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Published on April 16, 2012

Allergies

Allergies Acting Up?

Sniffling, sneezing and feeling just plain awful this spring? It could be your allergies acting up. Some allergens are present year-round, but most pollen is in greater concentration and reaches peak levels during the spring. Springtime brings plant and pollen allergies. Trees pollinate first and grasses start in late spring and early summer. Some allergies, such as dust, mold and pets, are present year-round.

Who Can Get Allergies?

While some allergies are hereditary, others can develop without a family history. Allergies are connected to asthma and eczema, so having one of those conditions in the family will make a child more likely to suffer from allergies. However, some people are just unlucky and develop them without a family history.

Symptoms Of Spring Allergies:

  • Runny nose or stuffy nose
  • Watery or red eyes
  • Dark circles under the eyes
  • Itchy eyes, nose, roof of mouth or throat
  • Sneezing

Treatment For Spring Allergies:

  • Antihistamines: Reduces sneezing, sniffling, and itching by lowering the amount of histamine in the body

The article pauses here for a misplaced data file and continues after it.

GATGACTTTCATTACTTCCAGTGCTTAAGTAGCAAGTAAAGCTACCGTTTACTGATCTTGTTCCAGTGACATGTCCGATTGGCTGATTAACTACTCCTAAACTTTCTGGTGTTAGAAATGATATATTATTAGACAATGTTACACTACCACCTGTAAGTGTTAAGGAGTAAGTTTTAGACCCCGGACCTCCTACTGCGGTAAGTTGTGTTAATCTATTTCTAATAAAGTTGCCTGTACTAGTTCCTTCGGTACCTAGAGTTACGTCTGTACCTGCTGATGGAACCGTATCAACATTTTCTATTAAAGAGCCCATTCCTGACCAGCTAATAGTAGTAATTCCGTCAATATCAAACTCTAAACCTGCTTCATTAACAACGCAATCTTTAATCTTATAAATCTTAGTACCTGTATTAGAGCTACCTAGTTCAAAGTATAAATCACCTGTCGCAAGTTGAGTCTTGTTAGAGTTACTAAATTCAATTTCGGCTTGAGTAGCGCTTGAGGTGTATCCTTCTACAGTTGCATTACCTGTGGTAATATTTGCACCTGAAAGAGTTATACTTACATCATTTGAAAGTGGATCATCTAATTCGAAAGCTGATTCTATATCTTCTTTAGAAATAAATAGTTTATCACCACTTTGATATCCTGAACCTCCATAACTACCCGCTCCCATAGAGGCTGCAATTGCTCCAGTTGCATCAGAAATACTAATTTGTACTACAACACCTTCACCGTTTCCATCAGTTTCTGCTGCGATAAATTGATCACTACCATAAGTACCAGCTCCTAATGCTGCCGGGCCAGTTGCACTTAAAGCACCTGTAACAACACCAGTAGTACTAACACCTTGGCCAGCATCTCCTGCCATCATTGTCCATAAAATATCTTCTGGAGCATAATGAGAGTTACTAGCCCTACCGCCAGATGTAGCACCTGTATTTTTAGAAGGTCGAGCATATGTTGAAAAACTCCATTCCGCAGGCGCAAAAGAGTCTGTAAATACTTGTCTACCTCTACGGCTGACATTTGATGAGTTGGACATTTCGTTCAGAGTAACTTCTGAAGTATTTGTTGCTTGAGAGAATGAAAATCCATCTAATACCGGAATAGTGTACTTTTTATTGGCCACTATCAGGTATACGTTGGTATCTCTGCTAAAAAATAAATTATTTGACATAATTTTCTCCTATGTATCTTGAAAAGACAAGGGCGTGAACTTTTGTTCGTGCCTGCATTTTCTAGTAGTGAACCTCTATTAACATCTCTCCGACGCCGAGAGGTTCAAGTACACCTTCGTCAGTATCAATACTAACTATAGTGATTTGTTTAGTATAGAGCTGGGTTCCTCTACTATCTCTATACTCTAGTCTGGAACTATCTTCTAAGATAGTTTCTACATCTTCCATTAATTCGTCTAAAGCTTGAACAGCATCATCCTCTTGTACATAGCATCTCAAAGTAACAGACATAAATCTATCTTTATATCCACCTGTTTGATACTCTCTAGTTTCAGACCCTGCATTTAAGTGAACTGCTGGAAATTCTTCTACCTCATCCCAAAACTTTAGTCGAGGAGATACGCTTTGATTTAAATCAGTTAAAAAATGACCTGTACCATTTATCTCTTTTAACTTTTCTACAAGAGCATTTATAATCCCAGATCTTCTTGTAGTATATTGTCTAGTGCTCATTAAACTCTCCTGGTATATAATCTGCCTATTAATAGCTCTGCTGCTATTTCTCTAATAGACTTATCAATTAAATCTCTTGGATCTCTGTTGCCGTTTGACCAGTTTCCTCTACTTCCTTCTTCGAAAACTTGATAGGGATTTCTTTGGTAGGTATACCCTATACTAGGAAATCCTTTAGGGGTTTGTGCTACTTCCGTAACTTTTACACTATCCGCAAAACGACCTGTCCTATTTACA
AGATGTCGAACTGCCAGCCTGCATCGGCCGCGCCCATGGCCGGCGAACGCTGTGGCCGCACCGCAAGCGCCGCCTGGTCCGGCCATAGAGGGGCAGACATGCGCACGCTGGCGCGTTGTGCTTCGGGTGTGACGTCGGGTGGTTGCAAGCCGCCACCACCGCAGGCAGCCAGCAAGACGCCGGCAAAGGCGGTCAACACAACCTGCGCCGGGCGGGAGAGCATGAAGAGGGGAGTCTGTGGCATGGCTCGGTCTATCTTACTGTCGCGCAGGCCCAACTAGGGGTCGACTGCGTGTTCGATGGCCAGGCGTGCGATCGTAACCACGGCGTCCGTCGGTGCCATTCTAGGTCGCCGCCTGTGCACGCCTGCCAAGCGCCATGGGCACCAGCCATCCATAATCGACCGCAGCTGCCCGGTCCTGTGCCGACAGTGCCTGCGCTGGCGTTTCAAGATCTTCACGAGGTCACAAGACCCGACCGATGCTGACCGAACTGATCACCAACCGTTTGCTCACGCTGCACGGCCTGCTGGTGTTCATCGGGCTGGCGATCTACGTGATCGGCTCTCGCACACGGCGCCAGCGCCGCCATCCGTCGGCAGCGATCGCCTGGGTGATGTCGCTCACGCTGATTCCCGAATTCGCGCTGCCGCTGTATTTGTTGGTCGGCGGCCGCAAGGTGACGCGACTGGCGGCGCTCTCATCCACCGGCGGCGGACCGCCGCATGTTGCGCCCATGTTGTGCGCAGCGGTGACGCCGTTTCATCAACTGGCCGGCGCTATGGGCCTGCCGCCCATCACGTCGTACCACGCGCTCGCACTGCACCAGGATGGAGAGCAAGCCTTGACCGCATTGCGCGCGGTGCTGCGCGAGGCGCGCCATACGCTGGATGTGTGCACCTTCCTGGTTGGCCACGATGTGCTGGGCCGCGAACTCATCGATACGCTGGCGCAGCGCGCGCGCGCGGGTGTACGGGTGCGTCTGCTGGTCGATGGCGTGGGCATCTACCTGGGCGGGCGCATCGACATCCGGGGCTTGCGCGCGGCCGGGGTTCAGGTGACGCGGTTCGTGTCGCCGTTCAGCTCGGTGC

• Decongestants: Clears mucus out of the nasal passageways to relieve congestion and swelling
  • Antihistamine/decongestants: Combines the effects of both drugs
  • Nasal spray decongestants: Relieves congestion and clears clogged nasal passages
  • Cromolyn sodium nasal spray: Helps prevent hay fever by stopping the release of histamine before it can trigger allergy symptoms
  • Eye drops: Relieves itchy, watery eyes

Over-the-counter antihistamines are generally safe. The non-sedating ones (such as Claritin and Zyrtec) are safe for children and do come in liquid or dissolvable pill forms. However, make sure you check with your own pediatrician on what doses are correct for your child’s age and weight.

How To Avoid Allergy Triggers

  • Avoid the allergy as much as possible.
  • Keep windows closed, especially on windy days or days with high pollen count. You can get a pollen count update on websites like www.aaai.org.
  • Some people find nasal saline rinses helpful, as well as nasal saline sprays for congestion and irritation.
  • There are many prescription medication options, such as nasal sprays or Singulair. If your child does not get relief from the over-the-counter medications, see your doctor to see what other options are available.

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